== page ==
Below are a few news items from the last week about developments in the post-Soviet space that have been overshadowed by the Georgian events but that merit attention.
MIGHT PUTIN RESIGN AS PREMIER TO PROTECT HIS AUTHORITY? According to Andrey Uglanov, editor of influential “Argumenty nedeli,” Russian politicians have been discussing whether Vladimir Putin should resign as prime minister lest he be forced to take actions as a result of the deepening world financial crisis – for which, they insist, he bears no responsibility -- that might reduce his authority. Having handed over that post to a “kamikaze” figure, Putin could remain above the fray as leader of the nation, Uglanov said. Among those being discussed as replacements are Boris Grzylov, Oleg Morozov, Igor Shuvalov, Sergei Ivanov and Aleksei Kudrin (news.politsovet.ru/n_news.asp?article=26812).
RUSSIAN AID TO ICELAND CHANGES BALANCE OF POWER IN NORTH ATLANTIC. An editorial of the “Barents Observer” Internet portal says argues that if Russia saves the Icelandic economy with a four billion euro loan it has offered, that could change the geopolitics of the North, strengthening Russia’s position there at the cost of U.S. ties with Europe
(www.barentsobserver.com/if-russia-saves-iceland.4517200-16149.html). Not only would this represent a step in Moscow’s bipolar strategy (www.rbcdaily.ru/2008/09/26/focus/382226), but it would as readers of Tom Clancy’s “Red Storm Rising” will remember, potentially eliminate the island base that has been critical to NATO security.
MOSCOW’S NUCLEAR POSTURING DESPITE NUCLEAR PROBLEMS. From October 6 to 12, the Russian air force has conducted an exercise named “Stability-2008” which involves long-range bombers and the testing of strategies that would be employed with nuclear weapons (top.rbc.ru/politics/06/10/2008/250753.shtml). That action comes on the heels of growing reports that Russia’s nuclear shield is in increasingly bad shape and that the Soviet-era weapons Moscow has relied on are no longer useful for many purposes (www.apn.ru/publications/article20765.htm and forum.msk.ru/material/news/536154.html).
ROGOZIN SEEKS NATO’S HELP TO FIGHT PIRATES. Dmitry Rogozin, Moscow’s representative in Brussels, is seeking NATO’s help to fight pirates in the Indian Ocean (www.regions.ru/news/2170616/). But at the same time, he lashed out at NATO for signing an accord with the United Nations without bothering to inform Moscow in advance of its subject (www.rusk.ru/newsdata.php?idar=179006).
CHECHEN DECISION TO RENAME STREET FOR PUTIN ANGERS SOME. Chechen President Ramzan Kadyrov renamed Victory Prospect for Vladimir Putin in honor of the Russian prime minister’s birthday, an action that offended many Russians and led some to question why no one was criticizing Kadyrov for doing something even more insulting to the Soviet victory in World War II than did Estonia when Tallinn relocated the Bronze Soldier
MOSCOW’S DECISION TO DOUBLE IMMIGRANT QUOTAS SPARKS FEARS. The Moscow has decided to double the number of immigrants allowed into Russia next year, a decision driven by the country’s domestic demographic problems but one that has provoked fears that the new immigrants will spark a rise in crime in major Russian cities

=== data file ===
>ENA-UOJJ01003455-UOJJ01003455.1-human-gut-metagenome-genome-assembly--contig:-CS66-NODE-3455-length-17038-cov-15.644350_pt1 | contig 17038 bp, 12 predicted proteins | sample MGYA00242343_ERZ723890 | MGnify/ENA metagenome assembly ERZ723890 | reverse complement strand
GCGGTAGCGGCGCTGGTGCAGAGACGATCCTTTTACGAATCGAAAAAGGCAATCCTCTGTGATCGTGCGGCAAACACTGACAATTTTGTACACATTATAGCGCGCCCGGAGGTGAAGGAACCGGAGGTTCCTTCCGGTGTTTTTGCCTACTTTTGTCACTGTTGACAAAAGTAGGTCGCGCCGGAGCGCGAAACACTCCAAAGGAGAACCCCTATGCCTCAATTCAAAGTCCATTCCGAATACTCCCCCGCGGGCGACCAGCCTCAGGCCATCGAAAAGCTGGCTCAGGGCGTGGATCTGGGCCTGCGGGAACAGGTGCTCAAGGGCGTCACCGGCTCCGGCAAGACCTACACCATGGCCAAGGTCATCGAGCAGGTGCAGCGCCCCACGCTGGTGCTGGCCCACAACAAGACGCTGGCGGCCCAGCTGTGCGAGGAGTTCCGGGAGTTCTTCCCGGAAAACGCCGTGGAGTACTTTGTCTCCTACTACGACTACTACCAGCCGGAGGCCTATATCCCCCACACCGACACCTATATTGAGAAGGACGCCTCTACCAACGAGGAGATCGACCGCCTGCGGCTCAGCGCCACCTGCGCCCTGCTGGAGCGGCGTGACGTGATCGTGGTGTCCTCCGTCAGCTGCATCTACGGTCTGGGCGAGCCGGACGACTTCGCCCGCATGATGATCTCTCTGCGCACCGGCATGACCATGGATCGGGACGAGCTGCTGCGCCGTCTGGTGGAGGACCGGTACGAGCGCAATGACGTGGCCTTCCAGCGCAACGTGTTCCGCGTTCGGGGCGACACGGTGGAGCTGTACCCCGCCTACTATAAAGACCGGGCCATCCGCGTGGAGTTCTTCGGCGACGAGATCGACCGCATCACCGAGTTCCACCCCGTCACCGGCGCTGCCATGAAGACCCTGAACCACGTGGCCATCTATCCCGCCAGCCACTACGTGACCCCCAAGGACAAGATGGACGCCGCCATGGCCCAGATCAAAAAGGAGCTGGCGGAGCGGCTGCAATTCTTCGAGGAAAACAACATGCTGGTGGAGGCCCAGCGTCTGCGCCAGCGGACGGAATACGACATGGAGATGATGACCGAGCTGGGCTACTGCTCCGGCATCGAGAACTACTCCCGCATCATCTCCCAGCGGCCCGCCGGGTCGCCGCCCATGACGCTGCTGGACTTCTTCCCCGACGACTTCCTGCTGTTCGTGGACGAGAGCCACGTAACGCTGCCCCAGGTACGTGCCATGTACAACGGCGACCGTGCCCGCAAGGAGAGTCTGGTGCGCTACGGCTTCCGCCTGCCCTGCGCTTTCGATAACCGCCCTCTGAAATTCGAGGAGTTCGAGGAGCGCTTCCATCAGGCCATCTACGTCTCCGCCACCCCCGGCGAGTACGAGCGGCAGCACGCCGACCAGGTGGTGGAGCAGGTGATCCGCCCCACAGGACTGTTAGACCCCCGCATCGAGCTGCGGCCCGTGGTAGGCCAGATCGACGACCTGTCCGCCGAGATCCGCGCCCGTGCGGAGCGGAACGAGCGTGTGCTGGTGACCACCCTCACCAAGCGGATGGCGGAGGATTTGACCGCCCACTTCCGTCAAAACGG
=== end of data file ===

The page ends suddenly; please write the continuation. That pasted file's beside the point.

RUSSIAN PRISONS RELEASING LARGE NUMBER OF VIOLENT CRIMINALS. An increasing number of people convicted for violent crimes in the 1990s are now being released into Russian society, with the number doubling in one oblast alone. This has sparked fears that there will be a sharp rise in crime given Russia’s lack of rehabilitation programs in prisons and of reentry facilities as well (http://www.newizv.ru/news/2008-10-08/99401/).
RUSSIAN OFFICIALS FACE RISING TIDE OF ILLEGAL GUN OWNERSHIP. The Russian police are currently seeking to recover more than 215,000 illegal guns, a figure more than 225,000 times the number Soviet militia were looking for in 1991, according to the interior ministry. The actual number of guns illegally held by the population is likely far higher (www.newizv.ru/news/2008-10-06/99179/).
ETHNIC RUSSIANS JOIN TRANDNIESTRIA AS FIFTH COLUMN, MOLDOVAN SAYS. “Timpul,” an opposition newspaper in Moldova says that ethnic Russians living there have become the second (after Transdniestria) “fifth column” in that country and work as agents of “Russian imperialism (www.rusk.ru/newsdata.php?idar=179004).
SAUDIS BOOST HAJ QUOTA FOR RUSSIA BY 3,000. Last year, the Saudis increased the Russian haj quota by 5,000; this year, they have boosted in by 3,000, the result of Russian pressure and the argument that many Muslims were not able to make the pilgrimage during Soviet times (www.islamonline.ru/m/nov/?i=3733).
WAS THE FSB PULLING A ‘RYAZAN’ OUTSIDE PETERSBURG MOSQUE? Muslims in St. Petersburg think that the FSB was about to stage a provocation outside a mosque in their city by planting an explosive there much as they are convinced the security service did in Ryazan in 1999, according to Kavkaz Center (kavkazcenter.com/russ/content/2008/10/09/61487.shtml).
LOST IN TRANSLATION? Three examples this week: The Russian democratic opposition is thinking about adopting the name Solidarity when it holds its constituent congress on December 13 (www.sobkorr.ru/news/48EDC563DC90E.html). The first Russian Islamic rapper has chosen to call himself Mujahid MC (www.islam.ru/pressclub/gost/musrep/). And Russian movie dubbers are rendering references to “Caucasians” in American crime films as “persons of Caucasus nationality,” a term that in Russian has a very different meaning than the former does in English (www.islamcom.ru/material.php?id=686).